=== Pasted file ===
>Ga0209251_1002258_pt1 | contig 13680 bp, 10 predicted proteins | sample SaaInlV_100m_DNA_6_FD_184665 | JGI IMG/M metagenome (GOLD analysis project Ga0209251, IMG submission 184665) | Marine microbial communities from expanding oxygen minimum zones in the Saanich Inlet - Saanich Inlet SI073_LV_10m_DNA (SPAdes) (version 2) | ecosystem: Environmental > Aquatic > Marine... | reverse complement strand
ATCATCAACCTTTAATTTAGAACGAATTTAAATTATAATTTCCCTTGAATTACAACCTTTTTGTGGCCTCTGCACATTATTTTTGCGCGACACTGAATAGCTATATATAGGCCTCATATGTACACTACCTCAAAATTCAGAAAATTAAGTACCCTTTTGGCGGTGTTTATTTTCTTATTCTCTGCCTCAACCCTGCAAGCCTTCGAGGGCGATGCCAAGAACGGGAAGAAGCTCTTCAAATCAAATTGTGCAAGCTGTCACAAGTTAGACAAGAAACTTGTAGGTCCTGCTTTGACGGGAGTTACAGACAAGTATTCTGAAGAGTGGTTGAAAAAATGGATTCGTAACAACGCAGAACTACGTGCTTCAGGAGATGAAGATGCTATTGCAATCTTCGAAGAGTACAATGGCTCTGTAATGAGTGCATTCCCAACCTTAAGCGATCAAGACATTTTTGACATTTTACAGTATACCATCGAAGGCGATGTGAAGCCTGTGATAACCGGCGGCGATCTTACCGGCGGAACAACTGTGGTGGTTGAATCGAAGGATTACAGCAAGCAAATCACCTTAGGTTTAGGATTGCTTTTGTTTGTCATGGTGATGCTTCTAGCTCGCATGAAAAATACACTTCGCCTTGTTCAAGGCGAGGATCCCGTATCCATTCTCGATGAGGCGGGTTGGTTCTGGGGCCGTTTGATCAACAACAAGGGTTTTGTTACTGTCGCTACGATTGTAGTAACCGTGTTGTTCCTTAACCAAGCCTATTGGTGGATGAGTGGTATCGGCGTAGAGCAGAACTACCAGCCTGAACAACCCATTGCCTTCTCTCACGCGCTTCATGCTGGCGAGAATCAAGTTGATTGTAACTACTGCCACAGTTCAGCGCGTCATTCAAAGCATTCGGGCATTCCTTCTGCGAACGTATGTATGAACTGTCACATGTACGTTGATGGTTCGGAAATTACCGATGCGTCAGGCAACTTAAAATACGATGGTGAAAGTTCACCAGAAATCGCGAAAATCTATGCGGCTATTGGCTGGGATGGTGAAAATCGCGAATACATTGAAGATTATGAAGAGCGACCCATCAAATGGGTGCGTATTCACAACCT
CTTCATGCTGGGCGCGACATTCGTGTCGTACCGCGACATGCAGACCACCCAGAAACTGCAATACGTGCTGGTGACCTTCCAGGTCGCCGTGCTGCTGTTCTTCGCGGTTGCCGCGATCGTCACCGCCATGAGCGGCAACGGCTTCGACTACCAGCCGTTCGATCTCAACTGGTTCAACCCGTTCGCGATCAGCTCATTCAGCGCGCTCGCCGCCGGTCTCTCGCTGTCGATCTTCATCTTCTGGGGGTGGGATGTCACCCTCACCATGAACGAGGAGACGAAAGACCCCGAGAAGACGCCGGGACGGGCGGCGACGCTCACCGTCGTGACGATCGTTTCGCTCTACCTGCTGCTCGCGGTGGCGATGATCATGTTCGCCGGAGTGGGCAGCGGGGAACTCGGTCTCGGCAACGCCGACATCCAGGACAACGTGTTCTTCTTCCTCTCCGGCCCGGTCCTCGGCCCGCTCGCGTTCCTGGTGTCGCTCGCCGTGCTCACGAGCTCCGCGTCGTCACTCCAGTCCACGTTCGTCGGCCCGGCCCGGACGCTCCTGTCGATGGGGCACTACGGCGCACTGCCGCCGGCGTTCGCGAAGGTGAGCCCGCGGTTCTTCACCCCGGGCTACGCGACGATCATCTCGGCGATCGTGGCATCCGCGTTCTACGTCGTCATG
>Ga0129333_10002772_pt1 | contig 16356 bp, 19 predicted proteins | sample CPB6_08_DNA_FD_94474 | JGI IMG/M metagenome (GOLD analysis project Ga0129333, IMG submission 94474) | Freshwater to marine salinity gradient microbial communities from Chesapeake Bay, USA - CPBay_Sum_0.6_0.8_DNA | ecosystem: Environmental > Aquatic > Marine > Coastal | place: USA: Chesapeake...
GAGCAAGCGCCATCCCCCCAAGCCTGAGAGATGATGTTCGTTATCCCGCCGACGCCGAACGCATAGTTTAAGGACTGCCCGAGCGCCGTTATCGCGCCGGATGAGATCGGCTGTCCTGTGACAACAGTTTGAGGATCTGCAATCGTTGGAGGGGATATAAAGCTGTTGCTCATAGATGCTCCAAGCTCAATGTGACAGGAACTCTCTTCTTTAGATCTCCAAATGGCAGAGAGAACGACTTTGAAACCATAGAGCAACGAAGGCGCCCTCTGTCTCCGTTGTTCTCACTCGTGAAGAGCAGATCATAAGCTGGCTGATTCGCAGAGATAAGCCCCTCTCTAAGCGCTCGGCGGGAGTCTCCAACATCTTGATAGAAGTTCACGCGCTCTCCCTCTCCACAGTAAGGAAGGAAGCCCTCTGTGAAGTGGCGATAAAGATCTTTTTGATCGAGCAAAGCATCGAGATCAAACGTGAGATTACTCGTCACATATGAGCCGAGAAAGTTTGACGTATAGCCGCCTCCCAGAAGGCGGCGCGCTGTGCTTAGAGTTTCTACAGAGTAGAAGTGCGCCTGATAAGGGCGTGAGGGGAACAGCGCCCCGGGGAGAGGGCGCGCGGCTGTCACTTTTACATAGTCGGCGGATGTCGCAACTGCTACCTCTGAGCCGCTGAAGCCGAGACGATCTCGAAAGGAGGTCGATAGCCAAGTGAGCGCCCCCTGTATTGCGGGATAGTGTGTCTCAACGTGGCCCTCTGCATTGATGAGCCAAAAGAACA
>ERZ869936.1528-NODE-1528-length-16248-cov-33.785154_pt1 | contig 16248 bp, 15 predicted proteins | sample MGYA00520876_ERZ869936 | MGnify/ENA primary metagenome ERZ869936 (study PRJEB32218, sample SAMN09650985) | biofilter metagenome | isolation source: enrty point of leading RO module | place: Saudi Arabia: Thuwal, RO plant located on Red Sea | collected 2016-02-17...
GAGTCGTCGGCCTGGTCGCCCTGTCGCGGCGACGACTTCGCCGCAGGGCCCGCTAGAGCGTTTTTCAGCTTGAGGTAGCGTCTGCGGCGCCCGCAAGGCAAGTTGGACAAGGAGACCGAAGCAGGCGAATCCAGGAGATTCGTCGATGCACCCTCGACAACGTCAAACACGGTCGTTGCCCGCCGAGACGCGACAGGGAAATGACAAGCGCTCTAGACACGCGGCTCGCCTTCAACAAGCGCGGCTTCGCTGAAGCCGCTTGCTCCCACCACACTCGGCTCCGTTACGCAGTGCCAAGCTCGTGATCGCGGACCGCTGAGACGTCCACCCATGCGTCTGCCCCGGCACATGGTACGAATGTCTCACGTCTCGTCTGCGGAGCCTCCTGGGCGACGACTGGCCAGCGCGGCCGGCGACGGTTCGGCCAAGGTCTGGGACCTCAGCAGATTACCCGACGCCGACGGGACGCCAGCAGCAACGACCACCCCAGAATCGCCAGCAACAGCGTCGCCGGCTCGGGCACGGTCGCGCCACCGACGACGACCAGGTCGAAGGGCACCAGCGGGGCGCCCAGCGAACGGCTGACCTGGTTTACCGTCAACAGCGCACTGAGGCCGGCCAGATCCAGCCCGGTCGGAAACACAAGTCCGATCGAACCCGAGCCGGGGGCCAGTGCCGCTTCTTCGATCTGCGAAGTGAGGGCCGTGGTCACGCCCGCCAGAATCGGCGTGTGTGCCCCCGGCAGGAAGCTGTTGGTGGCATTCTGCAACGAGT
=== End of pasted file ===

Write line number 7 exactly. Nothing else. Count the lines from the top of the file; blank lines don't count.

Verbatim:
GAGTCGTCGGCCTGGTCGCCCTGTCGCGGCGACGACTTCGCCGCAGGGCCCGCTAGAGCGTTTTTCAGCTTGAGGTAGCGTCTGCGGCGCCCGCAAGGCAAGTTGGACAAGGAGACCGAAGCAGGCGAATCCAGGAGATTCGTCGATGCACCCTCGACAACGTCAAACACGGTCGTTGCCCGCCGAGACGCGACAGGGAAATGACAAGCGCTCTAGACACGCGGCTCGCCTTCAACAAGCGCGGCTTCGCTGAAGCCGCTTGCTCCCACCACACTCGGCTCCGTTACGCAGTGCCAAGCTCGTGATCGCGGACCGCTGAGACGTCCACCCATGCGTCTGCCCCGGCACATGGTACGAATGTCTCACGTCTCGTCTGCGGAGCCTCCTGGGCGACGACTGGCCAGCGCGGCCGGCGACGGTTCGGCCAAGGTCTGGGACCTCAGCAGATTACCCGACGCCGACGGGACGCCAGCAGCAACGACCACCCCAGAATCGCCAGCAACAGCGTCGCCGGCTCGGGCACGGTCGCGCCACCGACGACGACCAGGTCGAAGGGCACCAGCGGGGCGCCCAGCGAACGGCTGACCTGGTTTACCGTCAACAGCGCACTGAGGCCGGCCAGATCCAGCCCGGTCGGAAACACAAGTCCGATCGAACCCGAGCCGGGGGCCAGTGCCGCTTCTTCGATCTGCGAAGTGAGGGCCGTGGTCACGCCCGCCAGAATCGGCGTGTGTGCCCCCGGCAGGAAGCTGTTGGTGGCATTCTGCAACGAGT